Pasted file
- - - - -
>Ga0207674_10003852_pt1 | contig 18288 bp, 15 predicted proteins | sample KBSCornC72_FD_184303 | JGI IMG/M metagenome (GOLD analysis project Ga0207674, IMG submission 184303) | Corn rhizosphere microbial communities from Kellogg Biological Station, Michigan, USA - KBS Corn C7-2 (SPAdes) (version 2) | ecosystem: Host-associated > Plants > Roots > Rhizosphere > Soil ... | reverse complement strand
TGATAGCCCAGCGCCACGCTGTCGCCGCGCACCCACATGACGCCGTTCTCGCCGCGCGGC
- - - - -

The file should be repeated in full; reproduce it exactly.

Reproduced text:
>Ga0207674_10003852_pt1 | contig 18288 bp, 15 predicted proteins | sample KBSCornC72_FD_184303 | JGI IMG/M metagenome (GOLD analysis project Ga0207674, IMG submission 184303) | Corn rhizosphere microbial communities from Kellogg Biological Station, Michigan, USA - KBS Corn C7-2 (SPAdes) (version 2) | ecosystem: Host-associated > Plants > Roots > Rhizosphere > Soil ... | reverse complement strand
TGATAGCCCAGCGCCACGCTGTCGCCGCGCACCCACATGACGCCGTTCTCGCCGCGCGGC